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Posted: Fri Nov 01, 2019 8:10 pm
So one of my players posed a rules question on me.
Player attacks possibility rated "bad guy". Proceeds to use a Hero card, Drama card and a possibility. Then plays the Maelstrom card to stop "bad guy" from soaking his wounds.
The question is this: Is that legal?
In the rules it states that you must SPEND a possibility to attempt to soak, and the sequence for card play is okay, so my gut says yes, it is legal, but something about beating a tough foe using a, albeit clever, card trick, seems off.
What does everyone think?
Posted: Fri Nov 01, 2019 9:06 pm
Players have control over when cards get played, so... I can't see any reason why it doesn't work. Maelstrom is highly situational, though - it can be very hard to use in a way that doesn't harm the party more than the bad guys, especially since PCs are 100% Possibility Rated. So the fact that it's very good where it works doesn't seem too terrible to me.
I won't pretend I don't have some hesitation, just given how many other places the rules specifically stop short of allowing anything to stop Soaking, but Maelstrom seems to be the exception.
Posted: Fri Nov 01, 2019 9:10 pm
Yes, that's exactly how it works.
He needed 3 turns to get those cards into his pool, so is probably doing it on a minimum of the 4th turn.
Or doing a critical moment and losing all his other cards.
either way, success or failure, the person who played it and all his buddies' characters can't soak either. if the big bad wasn't taken out or other threats still there, they had a chance to put some hurt on the heroes.
*I stand corrected. See Torghacker's reply
Posted: Fri Nov 01, 2019 9:52 pm
Soaking is a free action. So the villain can declare the Soak before the Maelstrom gets played.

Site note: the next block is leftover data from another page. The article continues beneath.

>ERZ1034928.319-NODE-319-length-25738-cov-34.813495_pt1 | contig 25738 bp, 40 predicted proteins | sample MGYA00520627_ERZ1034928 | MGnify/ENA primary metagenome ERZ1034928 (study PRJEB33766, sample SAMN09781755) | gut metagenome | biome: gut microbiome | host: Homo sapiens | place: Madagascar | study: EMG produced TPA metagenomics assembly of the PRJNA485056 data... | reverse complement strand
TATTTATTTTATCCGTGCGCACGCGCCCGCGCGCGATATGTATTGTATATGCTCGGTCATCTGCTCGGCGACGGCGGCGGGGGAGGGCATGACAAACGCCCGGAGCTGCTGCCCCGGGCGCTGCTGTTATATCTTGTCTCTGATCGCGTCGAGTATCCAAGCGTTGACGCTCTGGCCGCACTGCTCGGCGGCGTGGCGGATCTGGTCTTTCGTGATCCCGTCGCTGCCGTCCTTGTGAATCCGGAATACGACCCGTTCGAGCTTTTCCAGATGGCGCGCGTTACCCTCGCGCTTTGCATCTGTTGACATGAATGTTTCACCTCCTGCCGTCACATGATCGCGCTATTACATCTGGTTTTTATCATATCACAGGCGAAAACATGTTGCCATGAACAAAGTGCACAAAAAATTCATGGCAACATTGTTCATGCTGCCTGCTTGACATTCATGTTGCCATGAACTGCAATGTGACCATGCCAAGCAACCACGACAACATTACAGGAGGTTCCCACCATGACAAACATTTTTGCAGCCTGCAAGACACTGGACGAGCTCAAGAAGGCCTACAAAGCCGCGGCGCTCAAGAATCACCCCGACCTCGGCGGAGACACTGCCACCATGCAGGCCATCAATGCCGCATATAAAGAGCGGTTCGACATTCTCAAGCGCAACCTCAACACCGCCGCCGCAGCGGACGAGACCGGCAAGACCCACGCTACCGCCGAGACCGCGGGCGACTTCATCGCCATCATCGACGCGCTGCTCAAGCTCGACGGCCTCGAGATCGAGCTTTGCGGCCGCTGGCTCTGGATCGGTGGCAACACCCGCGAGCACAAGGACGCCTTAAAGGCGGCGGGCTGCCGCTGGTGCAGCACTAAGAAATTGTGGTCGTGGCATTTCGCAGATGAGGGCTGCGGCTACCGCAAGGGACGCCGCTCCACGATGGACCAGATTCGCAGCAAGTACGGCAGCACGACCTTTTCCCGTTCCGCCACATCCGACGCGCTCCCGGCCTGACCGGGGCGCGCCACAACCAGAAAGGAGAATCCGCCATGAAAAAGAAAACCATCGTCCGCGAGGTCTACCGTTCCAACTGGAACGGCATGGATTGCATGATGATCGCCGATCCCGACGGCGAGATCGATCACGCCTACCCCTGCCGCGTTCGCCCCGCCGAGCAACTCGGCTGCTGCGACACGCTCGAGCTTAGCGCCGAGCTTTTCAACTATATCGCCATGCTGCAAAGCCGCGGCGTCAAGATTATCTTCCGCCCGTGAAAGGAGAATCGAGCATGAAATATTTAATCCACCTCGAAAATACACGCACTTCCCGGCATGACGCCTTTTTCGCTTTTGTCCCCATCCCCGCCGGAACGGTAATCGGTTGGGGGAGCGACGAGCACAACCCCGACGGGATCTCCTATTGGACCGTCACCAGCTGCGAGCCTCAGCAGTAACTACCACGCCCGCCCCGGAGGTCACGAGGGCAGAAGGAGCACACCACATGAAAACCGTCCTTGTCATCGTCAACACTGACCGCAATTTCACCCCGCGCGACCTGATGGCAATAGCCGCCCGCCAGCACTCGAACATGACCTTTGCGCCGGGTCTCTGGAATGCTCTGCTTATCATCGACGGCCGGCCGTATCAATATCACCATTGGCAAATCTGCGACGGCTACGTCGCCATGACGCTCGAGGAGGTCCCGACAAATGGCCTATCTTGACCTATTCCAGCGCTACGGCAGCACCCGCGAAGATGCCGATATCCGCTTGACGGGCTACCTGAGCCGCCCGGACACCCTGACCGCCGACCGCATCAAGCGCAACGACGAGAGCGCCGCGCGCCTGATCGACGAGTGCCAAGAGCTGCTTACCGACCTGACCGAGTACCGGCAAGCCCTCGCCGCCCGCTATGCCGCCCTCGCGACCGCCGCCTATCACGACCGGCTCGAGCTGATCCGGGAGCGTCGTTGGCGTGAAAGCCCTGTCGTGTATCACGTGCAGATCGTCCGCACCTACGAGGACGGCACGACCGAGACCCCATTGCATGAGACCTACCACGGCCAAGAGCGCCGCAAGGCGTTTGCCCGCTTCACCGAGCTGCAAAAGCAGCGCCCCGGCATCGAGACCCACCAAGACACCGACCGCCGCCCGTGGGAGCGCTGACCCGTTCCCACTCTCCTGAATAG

Soaking Damage is near-inviolate, and otherwise this becomes a fairly easily acquired "I Win" button.
Posted: Fri Nov 01, 2019 11:25 pm
I guess another way to get a similar effect would be to play the Maelstrom first and hope to hit well enough and then add a bunch of Coup d'etat cards.
Posted: Sat Nov 02, 2019 1:01 am
Thanks for the clarification. I'm glad that my initial gut feeling toward the ruling was right. I just couldn't figure out where the disconnect was.
Posted: Sat Nov 02, 2019 3:04 am
That makes sense, but I'm not sure it actually fits RAW. Soaking is a free action, but it happens after damage is rolled, so as long as Maelstrom is played before rolling damage it seems like it would happen before they can declare Soaking.
Of course, even after getting an Outstanding Attack, you're not guaranteed a big damage boost; sometimes those Bonus Dice come up 1s.
Posted: Sat Nov 02, 2019 4:06 am
So far I've always resolved it in order of announcement (leaving a short pause between the player announcing damage and me announcing "the villain tries to Soak"). If they announce Malestrom before I announce Soak, the villain doesn't get to Soak.
I have to disagree on the "I Win" aspect of the card. In my games it has been "50% Win/50% Lose", especially when the villain just takes the damage, remains standing, and now it's their turn and the PCs can't Soak either (or boost their Defeat tests)
Posted: Mon Nov 04, 2019 3:58 pm
I've been playing this wrong then. Knowing that there is only one of these cards in the deck, and that playing it is also sort of a free action, I interpreted it as "the I win" card, not really "an I win" card, so I was okay with it and we've had a couple of fun epic moments with it. I might keep playing it the way I've been using it, but maybe not. It's a good point that you still have to get a good roll and probably spend other cards too to still win against a tough villain. I'll have to think about this one.
Posted: Mon Nov 04, 2019 4:44 pm
Personally I prefer this ruling. I don't want to create a "timing mini game" at the table, where it's a race to announce things. If Maelstrom is in play before the attack is rolled there is no chance to soak and if not, then there is. Nice and straightforward.
Also, it makes the decision of whether to play Maelstrom far more interesting. Obviously everyone can run their tables how they see fit, but this makes sense to me (and I shared it with a couple of my players who also though it was a much healthier way to run it).